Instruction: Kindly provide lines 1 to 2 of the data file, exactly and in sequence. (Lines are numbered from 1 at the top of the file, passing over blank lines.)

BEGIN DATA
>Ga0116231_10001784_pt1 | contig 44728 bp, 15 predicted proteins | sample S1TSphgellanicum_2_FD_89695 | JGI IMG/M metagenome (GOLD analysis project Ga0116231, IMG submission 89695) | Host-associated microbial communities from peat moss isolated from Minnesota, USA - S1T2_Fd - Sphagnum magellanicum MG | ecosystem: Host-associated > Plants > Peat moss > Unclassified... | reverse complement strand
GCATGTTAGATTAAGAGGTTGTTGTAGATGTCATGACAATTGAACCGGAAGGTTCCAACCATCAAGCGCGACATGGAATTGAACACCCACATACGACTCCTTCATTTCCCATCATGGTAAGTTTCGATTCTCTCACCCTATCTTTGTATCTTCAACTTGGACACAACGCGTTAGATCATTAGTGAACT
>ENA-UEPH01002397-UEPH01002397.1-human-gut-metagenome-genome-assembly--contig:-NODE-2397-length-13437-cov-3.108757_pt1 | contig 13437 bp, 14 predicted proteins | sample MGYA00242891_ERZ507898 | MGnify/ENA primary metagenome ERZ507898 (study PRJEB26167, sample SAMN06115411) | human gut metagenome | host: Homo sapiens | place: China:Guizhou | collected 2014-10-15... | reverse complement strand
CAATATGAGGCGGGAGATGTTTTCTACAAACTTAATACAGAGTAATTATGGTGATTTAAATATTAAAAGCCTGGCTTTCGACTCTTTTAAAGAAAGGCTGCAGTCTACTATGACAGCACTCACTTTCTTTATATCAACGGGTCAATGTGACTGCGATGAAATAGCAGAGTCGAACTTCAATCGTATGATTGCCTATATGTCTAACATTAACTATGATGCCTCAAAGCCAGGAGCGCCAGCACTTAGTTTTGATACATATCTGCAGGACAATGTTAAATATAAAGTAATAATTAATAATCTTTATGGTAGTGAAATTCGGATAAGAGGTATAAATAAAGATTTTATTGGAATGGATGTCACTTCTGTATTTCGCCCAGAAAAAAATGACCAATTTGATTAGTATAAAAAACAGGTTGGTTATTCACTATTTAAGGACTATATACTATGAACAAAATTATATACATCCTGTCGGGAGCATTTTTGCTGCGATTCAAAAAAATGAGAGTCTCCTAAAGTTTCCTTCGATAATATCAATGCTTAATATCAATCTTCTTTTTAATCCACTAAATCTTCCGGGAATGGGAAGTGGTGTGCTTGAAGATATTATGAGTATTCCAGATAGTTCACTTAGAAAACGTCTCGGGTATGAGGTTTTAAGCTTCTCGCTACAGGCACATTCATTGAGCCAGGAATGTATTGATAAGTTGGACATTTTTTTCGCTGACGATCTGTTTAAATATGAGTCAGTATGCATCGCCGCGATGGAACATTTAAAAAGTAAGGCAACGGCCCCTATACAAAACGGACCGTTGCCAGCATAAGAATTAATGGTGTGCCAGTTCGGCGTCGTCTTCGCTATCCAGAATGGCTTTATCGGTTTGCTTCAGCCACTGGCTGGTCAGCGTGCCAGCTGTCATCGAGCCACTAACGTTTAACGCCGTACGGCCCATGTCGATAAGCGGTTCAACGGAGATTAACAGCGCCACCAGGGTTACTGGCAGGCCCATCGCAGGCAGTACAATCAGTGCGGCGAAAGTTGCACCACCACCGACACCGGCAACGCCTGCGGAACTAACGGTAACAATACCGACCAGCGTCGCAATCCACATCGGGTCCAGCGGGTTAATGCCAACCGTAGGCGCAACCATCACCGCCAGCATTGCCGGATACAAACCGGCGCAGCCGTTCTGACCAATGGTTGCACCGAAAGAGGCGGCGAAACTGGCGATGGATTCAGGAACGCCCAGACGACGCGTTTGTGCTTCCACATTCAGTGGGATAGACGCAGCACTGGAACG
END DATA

>Ga0116231_10001784_pt1 | contig 44728 bp, 15 predicted proteins | sample S1TSphgellanicum_2_FD_89695 | JGI IMG/M metagenome (GOLD analysis project Ga0116231, IMG submission 89695) | Host-associated microbial communities from peat moss isolated from Minnesota, USA - S1T2_Fd - Sphagnum magellanicum MG | ecosystem: Host-associated > Plants > Peat moss > Unclassified... | reverse complement strand
GCATGTTAGATTAAGAGGTTGTTGTAGATGTCATGACAATTGAACCGGAAGGTTCCAACCATCAAGCGCGACATGGAATTGAACACCCACATACGACTCCTTCATTTCCCATCATGGTAAGTTTCGATTCTCTCACCCTATCTTTGTATCTTCAACTTGGACACAACGCGTTAGATCATTAGTGAACT